- It is the clinician’s professional judgment that the client is no longer in need of mental health counseling.
- Remaining symptoms or problems are better treated by other means (e.g. medication management or a support group).
Signs that a client may be ready for termination:
Sometimes, clients feel content with the progress they have made, and express that they are ready to end therapy. They may ask how much longer they need to be in therapy or how many sessions they have left. Other times, clients will offer subtle cues to their being ready for termination. These might include prioritizing other things over therapy, cancelling sessions, or not completing homework. Discuss whether these behaviors mean the client is avoiding working in therapy, or whether they are ready for termination but hesitant to say so.
If the clinician agrees with the client’s readiness for termination, this is an opportunity to begin collaborating on closure. If the clinician has concerns about the client’s readiness, this is an opportunity to discuss those concerns.
Some clients may be reluctant to end therapy. They might enjoy the routine of coming to regular sessions, or worry they won’t be able to maintain their achievements on their own. Explore the client’s reluctance and what can be done to help them feel ready for termination. In these cases, it’s often appropriate to use a “fading out” approach, where the frequency of sessions is gradually reduced.Note: Sometimes it is appropriate to end a therapeutic relationship and refer the client to a provider who is better suited to their needs. This should happen when:
- The client’s issues are outside the scope of the clinician’s areas of competency.
- Interpersonal differences between the clinician and client cannot be overcome.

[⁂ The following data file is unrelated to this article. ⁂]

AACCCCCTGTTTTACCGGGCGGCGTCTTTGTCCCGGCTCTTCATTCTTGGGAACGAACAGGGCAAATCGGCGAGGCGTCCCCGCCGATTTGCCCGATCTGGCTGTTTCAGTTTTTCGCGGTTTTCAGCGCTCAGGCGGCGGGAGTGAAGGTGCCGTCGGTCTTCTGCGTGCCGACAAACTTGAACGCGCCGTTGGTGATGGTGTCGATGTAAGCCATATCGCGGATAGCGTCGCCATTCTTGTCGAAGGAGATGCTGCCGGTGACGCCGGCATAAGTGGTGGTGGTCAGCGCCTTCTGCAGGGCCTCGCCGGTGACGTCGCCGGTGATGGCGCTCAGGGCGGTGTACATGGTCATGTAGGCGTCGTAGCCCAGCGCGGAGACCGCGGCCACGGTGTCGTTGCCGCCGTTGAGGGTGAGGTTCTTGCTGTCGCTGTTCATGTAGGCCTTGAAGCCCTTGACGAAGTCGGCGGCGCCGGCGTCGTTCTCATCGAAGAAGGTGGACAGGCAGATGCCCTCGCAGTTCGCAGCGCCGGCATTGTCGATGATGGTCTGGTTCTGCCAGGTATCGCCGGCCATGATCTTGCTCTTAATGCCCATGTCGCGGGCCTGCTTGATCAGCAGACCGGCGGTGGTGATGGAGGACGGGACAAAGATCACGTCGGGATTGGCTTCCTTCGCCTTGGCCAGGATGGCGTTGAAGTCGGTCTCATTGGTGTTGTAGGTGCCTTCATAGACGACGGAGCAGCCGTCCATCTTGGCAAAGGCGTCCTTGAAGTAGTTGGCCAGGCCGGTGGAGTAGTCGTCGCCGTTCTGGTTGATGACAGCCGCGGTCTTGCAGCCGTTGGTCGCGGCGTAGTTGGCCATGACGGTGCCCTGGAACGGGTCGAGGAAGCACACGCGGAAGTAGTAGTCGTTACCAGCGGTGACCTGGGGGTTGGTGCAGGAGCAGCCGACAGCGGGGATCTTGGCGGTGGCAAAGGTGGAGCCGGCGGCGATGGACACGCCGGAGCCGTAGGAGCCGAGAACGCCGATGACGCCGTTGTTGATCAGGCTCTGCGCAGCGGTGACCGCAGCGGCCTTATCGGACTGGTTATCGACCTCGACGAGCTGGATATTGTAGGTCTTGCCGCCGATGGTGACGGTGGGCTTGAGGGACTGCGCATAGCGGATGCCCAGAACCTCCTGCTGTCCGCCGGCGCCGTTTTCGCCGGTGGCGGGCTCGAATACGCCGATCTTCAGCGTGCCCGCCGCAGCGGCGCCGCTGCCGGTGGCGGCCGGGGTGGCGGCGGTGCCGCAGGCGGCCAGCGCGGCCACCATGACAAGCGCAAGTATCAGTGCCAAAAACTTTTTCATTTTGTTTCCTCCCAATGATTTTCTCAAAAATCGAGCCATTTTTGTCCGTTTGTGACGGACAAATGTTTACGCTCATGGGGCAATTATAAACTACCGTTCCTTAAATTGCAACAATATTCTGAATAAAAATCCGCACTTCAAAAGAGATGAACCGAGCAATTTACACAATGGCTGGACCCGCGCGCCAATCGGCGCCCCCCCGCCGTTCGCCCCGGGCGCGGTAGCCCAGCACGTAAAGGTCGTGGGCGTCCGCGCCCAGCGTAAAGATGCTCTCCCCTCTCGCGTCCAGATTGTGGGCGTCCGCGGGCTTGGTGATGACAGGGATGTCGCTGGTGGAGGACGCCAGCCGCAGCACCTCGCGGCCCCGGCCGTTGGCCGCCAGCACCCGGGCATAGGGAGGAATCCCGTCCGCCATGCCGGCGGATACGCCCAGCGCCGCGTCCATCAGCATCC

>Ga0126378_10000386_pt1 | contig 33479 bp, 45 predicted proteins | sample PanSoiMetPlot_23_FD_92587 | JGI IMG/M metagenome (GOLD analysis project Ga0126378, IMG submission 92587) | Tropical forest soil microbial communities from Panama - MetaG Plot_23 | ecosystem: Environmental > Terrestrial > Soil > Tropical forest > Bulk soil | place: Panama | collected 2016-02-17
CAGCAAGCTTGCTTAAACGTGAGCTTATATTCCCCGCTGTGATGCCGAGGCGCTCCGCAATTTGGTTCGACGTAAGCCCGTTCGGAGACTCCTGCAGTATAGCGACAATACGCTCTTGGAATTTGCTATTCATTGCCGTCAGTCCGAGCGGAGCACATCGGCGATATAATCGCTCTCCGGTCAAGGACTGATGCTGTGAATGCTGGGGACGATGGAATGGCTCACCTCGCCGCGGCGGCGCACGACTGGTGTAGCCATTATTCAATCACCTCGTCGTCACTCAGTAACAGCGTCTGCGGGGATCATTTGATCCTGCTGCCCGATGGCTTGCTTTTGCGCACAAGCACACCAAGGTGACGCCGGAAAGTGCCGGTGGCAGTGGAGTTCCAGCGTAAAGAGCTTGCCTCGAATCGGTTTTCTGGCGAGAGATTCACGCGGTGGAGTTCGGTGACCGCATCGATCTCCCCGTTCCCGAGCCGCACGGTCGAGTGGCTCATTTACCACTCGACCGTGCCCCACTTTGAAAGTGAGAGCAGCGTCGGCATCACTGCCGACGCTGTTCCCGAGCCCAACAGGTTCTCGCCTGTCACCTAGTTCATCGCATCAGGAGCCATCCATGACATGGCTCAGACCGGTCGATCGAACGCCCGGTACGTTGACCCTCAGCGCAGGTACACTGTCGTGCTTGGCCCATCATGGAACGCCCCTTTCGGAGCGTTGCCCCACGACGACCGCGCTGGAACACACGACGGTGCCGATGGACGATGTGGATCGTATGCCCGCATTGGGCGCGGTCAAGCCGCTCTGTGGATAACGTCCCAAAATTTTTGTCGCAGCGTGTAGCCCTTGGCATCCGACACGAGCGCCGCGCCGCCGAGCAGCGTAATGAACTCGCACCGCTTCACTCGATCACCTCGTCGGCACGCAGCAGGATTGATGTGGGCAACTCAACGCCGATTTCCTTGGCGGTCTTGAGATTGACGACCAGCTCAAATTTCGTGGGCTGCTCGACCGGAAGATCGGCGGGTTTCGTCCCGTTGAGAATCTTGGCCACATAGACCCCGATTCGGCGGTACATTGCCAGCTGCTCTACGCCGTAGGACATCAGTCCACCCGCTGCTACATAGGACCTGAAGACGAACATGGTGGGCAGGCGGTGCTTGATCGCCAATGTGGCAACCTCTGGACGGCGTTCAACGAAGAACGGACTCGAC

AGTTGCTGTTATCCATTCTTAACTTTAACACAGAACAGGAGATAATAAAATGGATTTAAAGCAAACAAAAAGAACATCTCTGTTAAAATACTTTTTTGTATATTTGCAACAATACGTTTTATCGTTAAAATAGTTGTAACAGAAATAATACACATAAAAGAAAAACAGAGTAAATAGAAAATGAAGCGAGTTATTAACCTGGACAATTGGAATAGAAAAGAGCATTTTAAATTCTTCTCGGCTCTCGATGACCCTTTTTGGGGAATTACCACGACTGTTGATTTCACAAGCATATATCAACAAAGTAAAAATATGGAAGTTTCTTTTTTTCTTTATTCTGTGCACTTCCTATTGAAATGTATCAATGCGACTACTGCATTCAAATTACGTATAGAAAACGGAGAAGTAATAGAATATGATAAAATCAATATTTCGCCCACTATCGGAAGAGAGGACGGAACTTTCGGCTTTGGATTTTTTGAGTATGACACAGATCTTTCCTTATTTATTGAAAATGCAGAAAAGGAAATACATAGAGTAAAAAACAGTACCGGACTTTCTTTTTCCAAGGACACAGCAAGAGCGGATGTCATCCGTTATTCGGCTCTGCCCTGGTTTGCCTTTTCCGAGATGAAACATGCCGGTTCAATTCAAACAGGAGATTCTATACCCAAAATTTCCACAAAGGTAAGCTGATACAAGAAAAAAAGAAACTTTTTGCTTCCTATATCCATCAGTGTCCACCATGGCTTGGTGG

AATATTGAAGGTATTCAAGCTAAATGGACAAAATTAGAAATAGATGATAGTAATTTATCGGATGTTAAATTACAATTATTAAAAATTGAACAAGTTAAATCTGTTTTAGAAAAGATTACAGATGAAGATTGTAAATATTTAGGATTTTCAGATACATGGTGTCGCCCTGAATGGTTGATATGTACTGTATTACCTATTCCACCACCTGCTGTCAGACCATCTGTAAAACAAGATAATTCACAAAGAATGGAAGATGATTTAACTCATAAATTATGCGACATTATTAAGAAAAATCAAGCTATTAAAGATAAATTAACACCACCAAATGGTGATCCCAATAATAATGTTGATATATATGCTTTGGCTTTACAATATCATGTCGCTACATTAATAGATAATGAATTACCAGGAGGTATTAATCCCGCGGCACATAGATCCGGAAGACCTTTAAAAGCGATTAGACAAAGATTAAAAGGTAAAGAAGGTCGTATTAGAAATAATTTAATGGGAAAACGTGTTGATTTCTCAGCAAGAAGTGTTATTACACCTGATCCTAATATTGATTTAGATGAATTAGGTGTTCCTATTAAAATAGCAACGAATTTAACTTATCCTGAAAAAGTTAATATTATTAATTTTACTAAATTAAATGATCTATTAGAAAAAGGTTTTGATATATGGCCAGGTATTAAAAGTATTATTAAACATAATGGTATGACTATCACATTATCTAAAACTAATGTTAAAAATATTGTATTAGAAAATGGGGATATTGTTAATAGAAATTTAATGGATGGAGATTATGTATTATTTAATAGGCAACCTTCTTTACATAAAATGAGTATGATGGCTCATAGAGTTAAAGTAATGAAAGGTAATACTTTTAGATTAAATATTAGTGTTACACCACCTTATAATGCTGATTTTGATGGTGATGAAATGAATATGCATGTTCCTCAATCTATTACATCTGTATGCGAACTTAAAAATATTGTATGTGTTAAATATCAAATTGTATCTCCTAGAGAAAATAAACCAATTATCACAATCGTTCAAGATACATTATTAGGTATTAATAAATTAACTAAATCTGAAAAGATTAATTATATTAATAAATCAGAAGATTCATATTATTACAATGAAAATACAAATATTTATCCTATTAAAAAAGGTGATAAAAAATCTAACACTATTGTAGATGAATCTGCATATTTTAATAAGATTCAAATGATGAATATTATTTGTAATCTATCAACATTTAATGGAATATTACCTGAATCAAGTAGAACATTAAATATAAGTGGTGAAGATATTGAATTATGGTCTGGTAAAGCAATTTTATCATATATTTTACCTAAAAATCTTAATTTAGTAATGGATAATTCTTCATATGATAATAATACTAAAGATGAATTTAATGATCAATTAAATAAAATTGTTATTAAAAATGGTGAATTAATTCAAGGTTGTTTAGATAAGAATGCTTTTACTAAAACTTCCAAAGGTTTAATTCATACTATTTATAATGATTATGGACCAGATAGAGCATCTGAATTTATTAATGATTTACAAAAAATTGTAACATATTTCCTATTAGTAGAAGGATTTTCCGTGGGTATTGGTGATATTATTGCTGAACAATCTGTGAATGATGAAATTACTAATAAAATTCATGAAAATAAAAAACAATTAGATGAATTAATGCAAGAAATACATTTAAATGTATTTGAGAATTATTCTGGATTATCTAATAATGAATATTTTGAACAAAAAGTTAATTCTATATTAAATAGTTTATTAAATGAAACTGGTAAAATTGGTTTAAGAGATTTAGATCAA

- The client has been in treatment for a considerable amount of time and has shown no progress or a worsening of symptoms.
Review gains made in treatment.
Sometimes the positive changes that are fostered during therapy happen so gradually that they go unnoticed. Reviewing a client’s progress throughout treatment--and particularly at termination--will highlight these positive changes.
As a therapist, you might see positive changes in the client that they have yet to notice. When you compare the first few sessions to the most recent sessions, look for changes in the following areas:
- More positive body language
- Decreased symptom severity
- Improved relationships
- Positive outlook on the future
- Improved functioning at home, work, or school
Point out these improvements by sharing specific changes you’ve seen in the client. For example:Example: "During your first sessions, it was terrifying for you to talk about your trauma. When you tried, your body shook, and you would try to change the subject. Now you’re able to tell the story almost matter-of-factly, without a single tear. Even though you still have painful feelings about the situation, and you still have some difficult moments, you have come a long way."
Regular assessments are another tool for highlighting positive change. Choose an assessment that fits with a client's presenting issue, and ask that they complete it regularly. Over time, these assessments will begin to show trends in the client’s mood and functioning.
As therapy nears its end, these assessments will allow a client to clearly view their improvements, based upon their own self-report. If it makes sense for the particular assessment, the therapist may graph the results to further highlight the trends.
Finally, ask your client to review the changes they have noticed. Have they noticed improvements in their lives outside of therapy? What has been noticeably helpful? Below are some questions to begin exploring:
- Of what we’ve done so far, what has been the most meaningful or valuable to you?